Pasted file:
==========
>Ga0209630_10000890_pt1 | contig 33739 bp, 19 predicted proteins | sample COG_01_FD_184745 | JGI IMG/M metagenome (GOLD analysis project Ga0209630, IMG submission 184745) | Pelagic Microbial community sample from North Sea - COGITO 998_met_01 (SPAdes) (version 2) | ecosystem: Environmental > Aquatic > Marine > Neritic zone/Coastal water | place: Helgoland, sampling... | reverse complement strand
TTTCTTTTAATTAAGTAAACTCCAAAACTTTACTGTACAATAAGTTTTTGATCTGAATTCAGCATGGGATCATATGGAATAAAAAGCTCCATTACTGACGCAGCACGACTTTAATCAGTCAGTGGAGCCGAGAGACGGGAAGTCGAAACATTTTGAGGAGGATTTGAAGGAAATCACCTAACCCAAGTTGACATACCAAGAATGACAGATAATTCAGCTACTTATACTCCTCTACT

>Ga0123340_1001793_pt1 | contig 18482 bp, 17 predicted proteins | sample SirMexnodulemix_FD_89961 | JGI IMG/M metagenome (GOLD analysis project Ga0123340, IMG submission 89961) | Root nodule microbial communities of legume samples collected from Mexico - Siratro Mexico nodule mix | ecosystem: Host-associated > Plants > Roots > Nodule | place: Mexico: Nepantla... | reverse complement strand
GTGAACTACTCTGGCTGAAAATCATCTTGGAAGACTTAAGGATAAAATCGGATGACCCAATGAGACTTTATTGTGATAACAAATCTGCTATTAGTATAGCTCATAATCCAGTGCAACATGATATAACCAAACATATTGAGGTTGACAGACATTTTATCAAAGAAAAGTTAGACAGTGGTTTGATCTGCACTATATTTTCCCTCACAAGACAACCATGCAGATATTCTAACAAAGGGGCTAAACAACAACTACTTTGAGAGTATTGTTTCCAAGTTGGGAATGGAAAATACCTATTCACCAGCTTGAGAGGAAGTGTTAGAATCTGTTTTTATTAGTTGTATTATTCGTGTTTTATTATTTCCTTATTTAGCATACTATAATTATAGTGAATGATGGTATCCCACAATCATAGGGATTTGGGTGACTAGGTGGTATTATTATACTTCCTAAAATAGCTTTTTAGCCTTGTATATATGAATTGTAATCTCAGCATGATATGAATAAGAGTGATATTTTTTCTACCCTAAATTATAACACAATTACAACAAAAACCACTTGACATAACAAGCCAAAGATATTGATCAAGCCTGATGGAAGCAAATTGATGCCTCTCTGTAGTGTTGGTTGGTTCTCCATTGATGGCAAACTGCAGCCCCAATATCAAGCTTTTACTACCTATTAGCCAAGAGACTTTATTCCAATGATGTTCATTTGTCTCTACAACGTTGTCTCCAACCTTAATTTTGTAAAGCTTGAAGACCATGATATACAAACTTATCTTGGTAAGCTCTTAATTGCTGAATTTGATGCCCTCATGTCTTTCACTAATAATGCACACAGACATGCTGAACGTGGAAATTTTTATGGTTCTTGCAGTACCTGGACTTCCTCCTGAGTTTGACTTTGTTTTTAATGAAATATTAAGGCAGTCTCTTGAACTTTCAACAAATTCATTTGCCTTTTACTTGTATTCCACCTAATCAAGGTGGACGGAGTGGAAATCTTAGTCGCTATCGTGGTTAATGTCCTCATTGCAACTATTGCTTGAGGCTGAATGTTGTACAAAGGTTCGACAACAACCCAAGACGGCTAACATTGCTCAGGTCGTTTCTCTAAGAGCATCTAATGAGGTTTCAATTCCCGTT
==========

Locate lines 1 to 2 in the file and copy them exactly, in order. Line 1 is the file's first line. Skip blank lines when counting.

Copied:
>Ga0209630_10000890_pt1 | contig 33739 bp, 19 predicted proteins | sample COG_01_FD_184745 | JGI IMG/M metagenome (GOLD analysis project Ga0209630, IMG submission 184745) | Pelagic Microbial community sample from North Sea - COGITO 998_met_01 (SPAdes) (version 2) | ecosystem: Environmental > Aquatic > Marine > Neritic zone/Coastal water | place: Helgoland, sampling... | reverse complement strand
TTTCTTTTAATTAAGTAAACTCCAAAACTTTACTGTACAATAAGTTTTTGATCTGAATTCAGCATGGGATCATATGGAATAAAAAGCTCCATTACTGACGCAGCACGACTTTAATCAGTCAGTGGAGCCGAGAGACGGGAAGTCGAAACATTTTGAGGAGGATTTGAAGGAAATCACCTAACCCAAGTTGACATACCAAGAATGACAGATAATTCAGCTACTTATACTCCTCTACT